Gary is still publishing articles in Dragon at this point, though we know now that it is not going to last.  His article in this issue is about clerics and their gods.  We had a run of articles on playing clerics closer to their gods; it seemed to be a big deal in the pages, but something we, or at least I, always did.  I see now that it was not as universal as I thought.

There is an ad for the Pendragon game.  I so wanted to play this back then but never saw it stores and never knew anyone that was playing it.

Another ad for the "Dragonfire" software for DMs.  I should see if I can find a copy of this somewhere. I was always curious about it. There is a Wikipedia page for it and the manual is here. There are some interviews and other links, but I can't find the software itself.

An interesting article on improvised weapons.  Personally I wouldn't use this. The article is good and details a lot weapons like chairs, frames and other things.  But there are more improvised weapons that can be covered.  I read it then for ideas and I am sure I never used it.  These days I am more likely to use a 1d4+Strength or 1d6+Strength for any weapon.

Ecology of the Gorgon is interesting to me only because it was written by Ed Greenwood and I focusing on these things now.  I noticed that the article never mentions a Medusa at all.  As a fan of classical mythology I always though it was very odd that a Gorgon was a bull like creature. I am not sure if there was a mythological or literature-based reason for this. That is other than you can get "gored" by a bull.

Speaking of Ed, one of my favorite features is next.  Pages from the Mages is back for round four.  I collected a lot these over the years.  Some of the spells were cool, others were odd.  I loved the idea of spellbooks as treasure, and loved making my own unique spellbooks.  Wish I knew where that document got off to.   I know the Pages form the Mages book collected and edited these all, so I will ahve to add that to my list of Realms books to read over.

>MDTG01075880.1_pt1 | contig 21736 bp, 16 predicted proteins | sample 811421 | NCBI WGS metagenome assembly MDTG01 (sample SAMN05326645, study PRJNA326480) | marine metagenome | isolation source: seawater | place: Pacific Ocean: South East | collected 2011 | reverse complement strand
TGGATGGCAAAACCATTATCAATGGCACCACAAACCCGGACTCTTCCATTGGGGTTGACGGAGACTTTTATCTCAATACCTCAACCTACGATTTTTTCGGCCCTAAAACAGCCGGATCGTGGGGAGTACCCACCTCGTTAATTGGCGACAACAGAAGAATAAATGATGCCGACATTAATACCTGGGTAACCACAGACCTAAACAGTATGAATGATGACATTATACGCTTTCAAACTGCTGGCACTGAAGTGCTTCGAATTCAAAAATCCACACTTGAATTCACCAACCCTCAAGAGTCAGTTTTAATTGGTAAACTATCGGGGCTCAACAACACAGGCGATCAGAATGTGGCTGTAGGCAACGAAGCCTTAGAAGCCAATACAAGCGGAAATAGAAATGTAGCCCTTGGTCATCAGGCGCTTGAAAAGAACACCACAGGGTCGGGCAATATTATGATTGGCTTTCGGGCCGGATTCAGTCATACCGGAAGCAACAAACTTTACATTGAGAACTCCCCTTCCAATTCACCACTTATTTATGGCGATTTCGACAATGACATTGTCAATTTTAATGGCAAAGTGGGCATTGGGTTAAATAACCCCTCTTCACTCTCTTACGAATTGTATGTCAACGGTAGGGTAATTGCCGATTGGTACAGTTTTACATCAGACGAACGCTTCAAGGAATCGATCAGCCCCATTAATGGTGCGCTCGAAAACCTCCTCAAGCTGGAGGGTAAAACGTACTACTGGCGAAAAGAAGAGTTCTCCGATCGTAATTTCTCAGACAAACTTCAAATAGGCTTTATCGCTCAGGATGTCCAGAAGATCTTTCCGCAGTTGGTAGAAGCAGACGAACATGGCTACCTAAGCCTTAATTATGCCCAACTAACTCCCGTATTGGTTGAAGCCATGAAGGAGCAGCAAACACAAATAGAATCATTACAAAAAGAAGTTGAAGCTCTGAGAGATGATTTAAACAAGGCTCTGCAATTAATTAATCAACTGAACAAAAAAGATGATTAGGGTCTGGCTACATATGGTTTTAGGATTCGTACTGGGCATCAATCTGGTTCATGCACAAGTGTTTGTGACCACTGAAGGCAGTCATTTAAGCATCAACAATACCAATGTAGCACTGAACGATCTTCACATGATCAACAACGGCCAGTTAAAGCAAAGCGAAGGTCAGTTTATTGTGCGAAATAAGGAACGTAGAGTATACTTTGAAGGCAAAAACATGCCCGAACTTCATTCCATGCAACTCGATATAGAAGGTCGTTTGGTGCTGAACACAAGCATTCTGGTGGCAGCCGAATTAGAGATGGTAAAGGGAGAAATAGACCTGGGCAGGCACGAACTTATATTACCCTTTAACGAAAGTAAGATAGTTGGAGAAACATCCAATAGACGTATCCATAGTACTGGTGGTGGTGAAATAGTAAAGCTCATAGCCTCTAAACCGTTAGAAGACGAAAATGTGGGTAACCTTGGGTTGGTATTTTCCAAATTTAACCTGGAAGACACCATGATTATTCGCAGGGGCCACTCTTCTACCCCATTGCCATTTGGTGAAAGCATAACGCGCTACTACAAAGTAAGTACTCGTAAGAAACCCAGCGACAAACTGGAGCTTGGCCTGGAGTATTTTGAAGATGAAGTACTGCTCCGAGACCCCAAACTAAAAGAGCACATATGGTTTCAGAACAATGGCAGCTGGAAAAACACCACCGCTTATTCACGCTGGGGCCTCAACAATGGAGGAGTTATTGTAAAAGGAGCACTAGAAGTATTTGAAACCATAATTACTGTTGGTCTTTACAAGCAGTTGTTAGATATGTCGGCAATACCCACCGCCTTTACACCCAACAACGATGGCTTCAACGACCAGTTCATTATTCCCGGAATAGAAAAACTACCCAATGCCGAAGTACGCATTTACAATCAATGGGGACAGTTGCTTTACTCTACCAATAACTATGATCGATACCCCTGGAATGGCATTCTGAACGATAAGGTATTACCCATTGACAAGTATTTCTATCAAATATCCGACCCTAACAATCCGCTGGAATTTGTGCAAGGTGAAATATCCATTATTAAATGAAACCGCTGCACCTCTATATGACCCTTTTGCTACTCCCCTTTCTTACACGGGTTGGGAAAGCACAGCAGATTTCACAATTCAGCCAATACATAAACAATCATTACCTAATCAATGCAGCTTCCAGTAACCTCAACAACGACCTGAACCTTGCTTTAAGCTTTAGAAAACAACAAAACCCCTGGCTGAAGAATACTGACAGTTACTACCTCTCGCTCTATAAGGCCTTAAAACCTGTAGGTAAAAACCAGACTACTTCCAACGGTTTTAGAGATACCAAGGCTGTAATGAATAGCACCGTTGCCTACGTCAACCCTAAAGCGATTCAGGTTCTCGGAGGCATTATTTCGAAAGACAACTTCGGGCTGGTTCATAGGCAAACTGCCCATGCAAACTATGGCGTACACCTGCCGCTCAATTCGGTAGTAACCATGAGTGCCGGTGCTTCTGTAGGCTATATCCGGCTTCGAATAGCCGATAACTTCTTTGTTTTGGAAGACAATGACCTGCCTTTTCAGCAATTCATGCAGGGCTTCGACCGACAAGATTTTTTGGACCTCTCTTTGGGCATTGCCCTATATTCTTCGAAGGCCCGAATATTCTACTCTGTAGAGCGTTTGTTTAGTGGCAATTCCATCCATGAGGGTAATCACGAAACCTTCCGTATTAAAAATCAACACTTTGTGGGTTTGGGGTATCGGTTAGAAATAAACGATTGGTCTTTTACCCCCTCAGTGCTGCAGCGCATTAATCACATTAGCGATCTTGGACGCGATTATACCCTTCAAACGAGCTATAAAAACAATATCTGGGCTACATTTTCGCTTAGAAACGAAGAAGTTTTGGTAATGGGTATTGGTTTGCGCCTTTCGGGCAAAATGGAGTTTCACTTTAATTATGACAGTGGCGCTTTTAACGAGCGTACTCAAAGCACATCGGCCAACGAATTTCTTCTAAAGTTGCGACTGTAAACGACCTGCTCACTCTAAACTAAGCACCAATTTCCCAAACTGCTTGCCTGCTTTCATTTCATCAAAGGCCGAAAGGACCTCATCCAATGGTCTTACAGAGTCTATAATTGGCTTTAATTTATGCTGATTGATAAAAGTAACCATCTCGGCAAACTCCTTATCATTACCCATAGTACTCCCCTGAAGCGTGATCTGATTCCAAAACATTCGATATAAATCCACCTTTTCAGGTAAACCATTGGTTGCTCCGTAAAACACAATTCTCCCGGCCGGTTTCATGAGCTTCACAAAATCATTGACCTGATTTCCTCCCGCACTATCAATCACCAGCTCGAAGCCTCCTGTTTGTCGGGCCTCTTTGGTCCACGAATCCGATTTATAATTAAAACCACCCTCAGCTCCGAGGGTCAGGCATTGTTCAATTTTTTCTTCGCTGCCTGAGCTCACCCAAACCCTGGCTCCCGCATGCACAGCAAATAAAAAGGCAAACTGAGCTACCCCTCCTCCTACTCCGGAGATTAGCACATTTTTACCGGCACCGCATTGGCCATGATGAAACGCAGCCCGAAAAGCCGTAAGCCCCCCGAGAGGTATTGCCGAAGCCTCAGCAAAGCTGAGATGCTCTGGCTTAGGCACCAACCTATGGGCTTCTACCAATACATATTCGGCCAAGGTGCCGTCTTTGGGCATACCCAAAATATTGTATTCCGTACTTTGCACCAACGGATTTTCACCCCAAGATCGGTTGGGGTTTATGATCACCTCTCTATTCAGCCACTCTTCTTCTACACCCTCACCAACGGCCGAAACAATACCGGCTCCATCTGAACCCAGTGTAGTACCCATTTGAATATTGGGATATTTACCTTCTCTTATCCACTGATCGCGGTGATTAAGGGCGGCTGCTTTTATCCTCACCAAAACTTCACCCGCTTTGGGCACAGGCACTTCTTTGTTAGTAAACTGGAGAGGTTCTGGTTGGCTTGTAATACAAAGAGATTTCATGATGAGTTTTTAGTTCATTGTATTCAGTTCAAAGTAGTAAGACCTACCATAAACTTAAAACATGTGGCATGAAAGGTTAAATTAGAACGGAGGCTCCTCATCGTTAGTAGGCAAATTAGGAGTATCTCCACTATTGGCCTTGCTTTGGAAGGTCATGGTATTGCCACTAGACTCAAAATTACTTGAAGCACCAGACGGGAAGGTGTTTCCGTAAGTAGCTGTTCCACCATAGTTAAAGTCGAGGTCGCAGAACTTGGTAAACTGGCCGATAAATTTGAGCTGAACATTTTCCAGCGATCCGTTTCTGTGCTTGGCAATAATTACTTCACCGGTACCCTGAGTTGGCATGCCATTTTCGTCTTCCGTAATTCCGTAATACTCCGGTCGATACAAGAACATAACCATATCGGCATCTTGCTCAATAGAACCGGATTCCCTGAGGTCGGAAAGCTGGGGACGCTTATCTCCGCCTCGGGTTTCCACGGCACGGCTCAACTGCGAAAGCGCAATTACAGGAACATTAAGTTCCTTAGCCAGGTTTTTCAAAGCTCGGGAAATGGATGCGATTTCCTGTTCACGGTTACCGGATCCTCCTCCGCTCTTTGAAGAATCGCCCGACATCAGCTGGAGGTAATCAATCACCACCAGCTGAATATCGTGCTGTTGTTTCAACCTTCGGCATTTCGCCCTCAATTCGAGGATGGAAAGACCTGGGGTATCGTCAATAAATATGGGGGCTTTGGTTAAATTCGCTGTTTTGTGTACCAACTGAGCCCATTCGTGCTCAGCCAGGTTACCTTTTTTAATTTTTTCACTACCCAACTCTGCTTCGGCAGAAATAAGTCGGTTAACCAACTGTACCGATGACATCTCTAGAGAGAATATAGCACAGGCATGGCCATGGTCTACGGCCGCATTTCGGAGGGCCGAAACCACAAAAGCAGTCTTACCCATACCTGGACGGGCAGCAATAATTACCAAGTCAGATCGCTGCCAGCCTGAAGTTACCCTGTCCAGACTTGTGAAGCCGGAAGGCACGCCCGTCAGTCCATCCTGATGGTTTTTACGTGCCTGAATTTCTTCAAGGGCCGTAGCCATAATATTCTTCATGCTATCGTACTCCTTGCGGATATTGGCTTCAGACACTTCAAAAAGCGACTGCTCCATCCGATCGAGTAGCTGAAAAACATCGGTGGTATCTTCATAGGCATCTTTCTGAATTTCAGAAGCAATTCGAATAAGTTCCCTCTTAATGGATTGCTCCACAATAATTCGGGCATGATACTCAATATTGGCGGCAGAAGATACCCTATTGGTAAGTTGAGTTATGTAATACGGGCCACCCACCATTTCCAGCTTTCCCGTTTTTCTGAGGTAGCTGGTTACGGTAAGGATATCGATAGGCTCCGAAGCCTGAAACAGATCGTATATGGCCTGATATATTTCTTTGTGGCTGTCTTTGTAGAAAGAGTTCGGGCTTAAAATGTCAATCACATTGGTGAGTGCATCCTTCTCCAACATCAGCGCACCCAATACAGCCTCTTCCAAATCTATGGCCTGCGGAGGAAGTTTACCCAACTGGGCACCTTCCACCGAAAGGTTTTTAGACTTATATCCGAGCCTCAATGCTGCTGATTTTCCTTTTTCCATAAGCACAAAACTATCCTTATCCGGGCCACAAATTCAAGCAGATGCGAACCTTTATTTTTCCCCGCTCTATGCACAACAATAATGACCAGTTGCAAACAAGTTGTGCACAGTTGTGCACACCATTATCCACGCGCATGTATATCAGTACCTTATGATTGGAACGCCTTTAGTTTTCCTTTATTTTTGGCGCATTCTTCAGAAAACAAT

Game design icon Lew Pulsipher is back with an article on how to deal with captives in The Only Good Captive.

The Ares section covers some Traveller material and some Canadian supers for the Marvel Superhero game.

The trouble with nostalgia is there is the desire to look at everything old as being good. This is a case in point of how this is not the case at all.  Not that this is a bad issue. It's not. It's also not full of any insights or secrets into playing the game we all enjoy.
While I am sure that there are people that will read the improvised weapons articles and shout for joy that it is the exact thing they have been looking for, others (like me) will find it overkill.
I found more interest in the ads.

Thursday, March 2, 2017

This Old Dragon: Issue #86

Let's start of This Old Dragon with one of the first Dragons I ever owned, Dragon #86. I am also picking this issue because I have three copies of it and maybe between the three I have enough left to have one full issue.

This issue is dated June 1984.  I would have just finished my freshman year in High school and was going to be a sophomore.  So slightly older than my youngest son and younger than my oldest son is now.

This issue features one (I think it is the second) Chess cover by Denis Beauvais.   This is also one of my favorites of the series. I just kinda like the skull face in the background.  Plus I always thought that this is what a battle between a Paladin and an Anti-Paladin should be like.

Starting in the middle is the "Great Stoney Castle".  I am fortunate enough to have two complete "kits" here between the three issues that if I ever get the desire to build it again I can.  I remember building this back in the summer of 84.  I liked the safety pins to make little flags on top of the towers. Thought it was pretty clever.   The castle became "Castle Glantri" in my game world and I even created dungeons underneath.  In my world's history Castle Glantri was destroyed in the "Shadow Wars" aka me going to college and thinking I would not get a chance to play anymore. I kept that through out the years and even into my current game.  I think with the discovery of these magazines I will say the castle has finally been rebuilt.

Great Stoney was so popular in fact that the Wizards of the Coast digital incarnation of Dragon, known as Dragon+ recently reprinted Great Stoney for everyone. For free!  and!/article/113120/102960505  and

Ecology of the Slithering Tracker was also a literal game changer for me.  I always thought of the Slithering Tracker as kind of a useless monster.  But this article made me see it completely different.  From here on out I started thinking about all my monsters as from the point of view of a normal human or a 1st level character.  The Slithering Tracker is a deadly to these folks and a real monster.  It helped me focus on building more interesting monsters and making the ones I had more interesting.  Yeah, that's all "no shit" stuff today, but to a 14-year-old, that was something ground breaking.